Tests of loyalty

I know I’ve written about this before, but it’s still relevant:

[About the Qin Dynasty politician Zhao Gao:] Zhao Gao was contemplating treason but was afraid the other officials would not heed his commands, so he decided to test them first. He brought a deer and presented it to the Second Emperor but called it a horse. The Second Emperor laughed and said, “Is the chancellor perhaps mistaken, calling a deer a horse?” Then the emperor questioned those around him. Some remained silent, while some, hoping to ingratiate themselves with Zhao Gao, said it was a horse, and others said it was a deer. Zhao Gao secretly arranged for all those who said it was a deer to be brought before the law and had them executed instantly. Thereafter the officials were all terrified of Zhao Gao. Zhao Gao gained military power as a result of that.
— Burton Watson’s translation from “Records of the Grand Historian

[…] when Trump was newly elected, he tested the loyalty of spokespeople and other sycophants by sending them out to praise the unprecedented size of his inauguration crowds, even though anyone with eyes could see the distortion.

So, loyalty is a function of disparity. The greater the disparity between what actually is and what someone attests to, the greater the loyalty demonstrated.
Eliza Mondegreen

Loyalty tests like this are present in power struggles and other dysfunctional groups. There’s a similar dominance game that is familiar to many, the Group Monkey Dance:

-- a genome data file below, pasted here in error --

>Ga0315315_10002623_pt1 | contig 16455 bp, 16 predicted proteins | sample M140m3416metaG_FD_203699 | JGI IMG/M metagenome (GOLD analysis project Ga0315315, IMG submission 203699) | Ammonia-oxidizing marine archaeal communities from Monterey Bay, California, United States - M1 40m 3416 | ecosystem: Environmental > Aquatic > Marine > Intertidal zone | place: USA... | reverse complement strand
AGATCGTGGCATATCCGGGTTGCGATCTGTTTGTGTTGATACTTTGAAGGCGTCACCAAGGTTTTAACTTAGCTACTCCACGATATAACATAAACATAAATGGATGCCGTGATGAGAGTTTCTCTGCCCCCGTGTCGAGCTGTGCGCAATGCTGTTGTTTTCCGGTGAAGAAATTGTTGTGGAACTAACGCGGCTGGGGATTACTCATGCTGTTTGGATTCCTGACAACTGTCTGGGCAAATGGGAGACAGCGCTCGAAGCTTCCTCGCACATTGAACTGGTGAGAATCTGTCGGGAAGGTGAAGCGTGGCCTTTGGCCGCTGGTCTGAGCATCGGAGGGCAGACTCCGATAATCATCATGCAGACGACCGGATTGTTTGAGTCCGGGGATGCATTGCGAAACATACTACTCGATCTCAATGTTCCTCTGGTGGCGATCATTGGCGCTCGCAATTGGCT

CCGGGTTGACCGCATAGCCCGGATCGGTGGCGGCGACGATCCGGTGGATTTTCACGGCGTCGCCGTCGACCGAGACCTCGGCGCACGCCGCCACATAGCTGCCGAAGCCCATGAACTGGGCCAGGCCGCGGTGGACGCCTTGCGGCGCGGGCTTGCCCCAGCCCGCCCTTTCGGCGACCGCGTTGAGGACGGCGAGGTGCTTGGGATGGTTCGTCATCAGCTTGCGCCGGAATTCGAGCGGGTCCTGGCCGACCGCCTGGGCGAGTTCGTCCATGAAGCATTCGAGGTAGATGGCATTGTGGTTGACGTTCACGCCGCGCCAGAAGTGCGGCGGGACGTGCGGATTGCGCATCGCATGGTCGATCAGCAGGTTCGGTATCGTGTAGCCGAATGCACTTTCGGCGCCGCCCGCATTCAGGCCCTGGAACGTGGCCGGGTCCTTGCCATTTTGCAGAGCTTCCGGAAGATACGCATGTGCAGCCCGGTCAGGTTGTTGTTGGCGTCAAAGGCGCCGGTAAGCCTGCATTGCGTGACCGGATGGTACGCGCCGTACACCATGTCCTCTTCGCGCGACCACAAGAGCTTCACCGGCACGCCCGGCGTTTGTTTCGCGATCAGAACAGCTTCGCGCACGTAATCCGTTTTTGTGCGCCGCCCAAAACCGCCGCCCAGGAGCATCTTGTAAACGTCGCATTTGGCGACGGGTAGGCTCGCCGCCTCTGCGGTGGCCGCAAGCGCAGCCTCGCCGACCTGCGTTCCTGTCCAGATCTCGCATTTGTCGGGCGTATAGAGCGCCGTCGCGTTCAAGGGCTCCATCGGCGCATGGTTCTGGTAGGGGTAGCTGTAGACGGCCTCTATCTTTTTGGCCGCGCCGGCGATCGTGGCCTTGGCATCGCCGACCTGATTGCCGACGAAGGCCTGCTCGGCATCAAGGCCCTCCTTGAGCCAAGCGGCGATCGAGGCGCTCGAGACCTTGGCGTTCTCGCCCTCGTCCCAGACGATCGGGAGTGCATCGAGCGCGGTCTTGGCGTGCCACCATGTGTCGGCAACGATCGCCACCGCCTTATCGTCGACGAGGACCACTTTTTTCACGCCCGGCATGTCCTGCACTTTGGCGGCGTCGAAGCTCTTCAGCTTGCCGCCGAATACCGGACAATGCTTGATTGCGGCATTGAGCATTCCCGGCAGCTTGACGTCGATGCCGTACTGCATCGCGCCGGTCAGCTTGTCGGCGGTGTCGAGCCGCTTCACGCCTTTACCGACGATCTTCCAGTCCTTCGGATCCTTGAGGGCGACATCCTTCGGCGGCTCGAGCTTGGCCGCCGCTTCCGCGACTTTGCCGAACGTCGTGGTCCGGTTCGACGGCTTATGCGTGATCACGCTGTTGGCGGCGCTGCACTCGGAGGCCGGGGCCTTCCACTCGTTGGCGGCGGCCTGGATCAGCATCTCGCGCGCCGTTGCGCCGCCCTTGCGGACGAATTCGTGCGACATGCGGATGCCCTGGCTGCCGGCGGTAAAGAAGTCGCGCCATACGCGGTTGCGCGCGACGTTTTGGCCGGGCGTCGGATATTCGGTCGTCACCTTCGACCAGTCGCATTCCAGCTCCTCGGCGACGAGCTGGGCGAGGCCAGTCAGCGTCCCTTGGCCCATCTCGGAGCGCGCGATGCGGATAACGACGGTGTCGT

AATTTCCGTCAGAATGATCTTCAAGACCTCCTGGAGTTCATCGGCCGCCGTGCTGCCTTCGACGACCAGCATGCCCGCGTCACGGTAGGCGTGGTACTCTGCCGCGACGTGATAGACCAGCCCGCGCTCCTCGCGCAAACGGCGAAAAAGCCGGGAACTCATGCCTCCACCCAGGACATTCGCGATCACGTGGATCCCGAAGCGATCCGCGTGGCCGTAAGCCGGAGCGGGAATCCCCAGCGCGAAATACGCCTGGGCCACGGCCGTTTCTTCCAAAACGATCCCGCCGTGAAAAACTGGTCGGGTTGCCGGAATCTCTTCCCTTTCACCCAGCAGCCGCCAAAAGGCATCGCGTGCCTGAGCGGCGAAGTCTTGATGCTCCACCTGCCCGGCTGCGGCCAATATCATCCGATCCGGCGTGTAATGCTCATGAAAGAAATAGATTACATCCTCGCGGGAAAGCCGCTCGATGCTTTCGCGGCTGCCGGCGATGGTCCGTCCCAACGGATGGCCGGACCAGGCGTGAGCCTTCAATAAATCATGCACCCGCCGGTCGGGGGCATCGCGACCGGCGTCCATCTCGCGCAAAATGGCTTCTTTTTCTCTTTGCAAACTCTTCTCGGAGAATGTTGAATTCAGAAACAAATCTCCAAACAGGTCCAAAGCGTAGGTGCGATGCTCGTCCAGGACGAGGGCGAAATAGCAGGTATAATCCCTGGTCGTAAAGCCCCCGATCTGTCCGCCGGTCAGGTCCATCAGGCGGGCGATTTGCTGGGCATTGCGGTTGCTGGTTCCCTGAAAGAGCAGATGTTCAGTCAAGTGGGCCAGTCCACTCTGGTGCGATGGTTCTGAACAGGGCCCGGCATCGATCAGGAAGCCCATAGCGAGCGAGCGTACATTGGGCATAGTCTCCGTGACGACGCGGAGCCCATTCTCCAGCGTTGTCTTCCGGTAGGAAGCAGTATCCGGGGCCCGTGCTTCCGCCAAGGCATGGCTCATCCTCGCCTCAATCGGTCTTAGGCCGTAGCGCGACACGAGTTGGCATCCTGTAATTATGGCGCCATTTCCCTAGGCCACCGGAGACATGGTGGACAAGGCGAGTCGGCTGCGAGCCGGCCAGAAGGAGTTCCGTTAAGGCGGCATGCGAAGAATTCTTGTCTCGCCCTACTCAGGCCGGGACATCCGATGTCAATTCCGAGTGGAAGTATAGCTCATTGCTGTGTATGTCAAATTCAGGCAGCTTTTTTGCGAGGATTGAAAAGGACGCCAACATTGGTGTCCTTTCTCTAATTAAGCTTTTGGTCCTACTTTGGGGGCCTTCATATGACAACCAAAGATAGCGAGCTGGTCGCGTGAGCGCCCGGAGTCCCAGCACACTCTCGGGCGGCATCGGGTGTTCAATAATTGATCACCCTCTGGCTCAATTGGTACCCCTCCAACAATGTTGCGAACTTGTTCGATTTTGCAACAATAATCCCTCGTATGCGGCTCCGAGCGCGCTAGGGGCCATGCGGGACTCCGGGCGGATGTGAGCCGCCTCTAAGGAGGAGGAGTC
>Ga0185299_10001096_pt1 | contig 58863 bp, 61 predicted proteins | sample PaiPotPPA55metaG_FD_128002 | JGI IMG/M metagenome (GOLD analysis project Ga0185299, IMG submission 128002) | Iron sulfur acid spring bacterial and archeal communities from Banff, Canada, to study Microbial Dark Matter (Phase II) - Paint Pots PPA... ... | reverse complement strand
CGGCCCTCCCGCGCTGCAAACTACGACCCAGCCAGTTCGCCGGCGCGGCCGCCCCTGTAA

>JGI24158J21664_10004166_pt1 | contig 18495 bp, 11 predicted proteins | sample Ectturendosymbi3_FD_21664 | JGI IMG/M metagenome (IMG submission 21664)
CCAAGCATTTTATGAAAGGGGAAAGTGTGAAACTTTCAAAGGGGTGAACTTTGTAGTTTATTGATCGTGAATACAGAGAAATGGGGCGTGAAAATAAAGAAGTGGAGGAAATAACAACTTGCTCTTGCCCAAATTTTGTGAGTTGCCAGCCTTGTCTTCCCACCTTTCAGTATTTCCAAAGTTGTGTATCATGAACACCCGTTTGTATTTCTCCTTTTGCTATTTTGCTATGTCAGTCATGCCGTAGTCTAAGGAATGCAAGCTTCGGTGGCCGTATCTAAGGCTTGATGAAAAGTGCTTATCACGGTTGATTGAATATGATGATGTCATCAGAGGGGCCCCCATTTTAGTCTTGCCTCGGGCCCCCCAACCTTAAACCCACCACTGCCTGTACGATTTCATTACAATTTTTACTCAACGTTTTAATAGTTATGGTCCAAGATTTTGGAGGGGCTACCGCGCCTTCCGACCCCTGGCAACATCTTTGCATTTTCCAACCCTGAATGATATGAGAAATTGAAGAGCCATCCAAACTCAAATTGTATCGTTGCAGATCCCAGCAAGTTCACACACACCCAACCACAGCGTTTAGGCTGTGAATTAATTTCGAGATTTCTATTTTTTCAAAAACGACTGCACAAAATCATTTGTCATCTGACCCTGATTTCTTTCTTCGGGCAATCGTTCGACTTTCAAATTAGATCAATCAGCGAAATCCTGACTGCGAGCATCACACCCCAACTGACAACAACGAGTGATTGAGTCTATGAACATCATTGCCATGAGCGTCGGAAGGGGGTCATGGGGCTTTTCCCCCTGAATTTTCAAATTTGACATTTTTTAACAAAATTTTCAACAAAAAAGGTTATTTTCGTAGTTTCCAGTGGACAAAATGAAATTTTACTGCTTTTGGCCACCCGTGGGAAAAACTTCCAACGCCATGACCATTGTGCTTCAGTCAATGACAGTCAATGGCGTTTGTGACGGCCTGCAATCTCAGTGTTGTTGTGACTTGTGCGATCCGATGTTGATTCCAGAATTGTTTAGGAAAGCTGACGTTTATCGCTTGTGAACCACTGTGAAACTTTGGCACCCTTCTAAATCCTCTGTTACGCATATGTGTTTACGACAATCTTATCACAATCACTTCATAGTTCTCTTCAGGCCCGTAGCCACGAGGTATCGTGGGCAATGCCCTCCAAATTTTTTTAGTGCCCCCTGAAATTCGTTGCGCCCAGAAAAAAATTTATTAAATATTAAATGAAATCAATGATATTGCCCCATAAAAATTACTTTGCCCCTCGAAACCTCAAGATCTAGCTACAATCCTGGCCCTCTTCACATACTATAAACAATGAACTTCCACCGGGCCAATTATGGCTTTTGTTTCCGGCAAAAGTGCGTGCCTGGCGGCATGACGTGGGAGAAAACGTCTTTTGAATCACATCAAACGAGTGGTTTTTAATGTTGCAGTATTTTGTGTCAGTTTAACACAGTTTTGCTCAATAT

In this ritual, members of a group compete for status and to show their loyalty to the group by showing how vicious they can be to someone perceived as an “outsider”. It is purely a contest to prove who is more a part of the group by who can do the most violence to the outsider.

To someone who has never seen, investigated, or been involved in the [Group Monkey Dance”, it is hard to describe. It is hard to explain how completely inconsequential the victim is. Once the dance starts, the victim is literally a non-person. Any action – pleading, fighting, passitivity – will be interpreted by the group as proof of “otherness” and further justification to escalate.
— Rory Miller, “Meditations on Violence: A Comparison of Martial Arts Training and Real World Violence

And this doesn’t have to be physical violence.

Reject it all.












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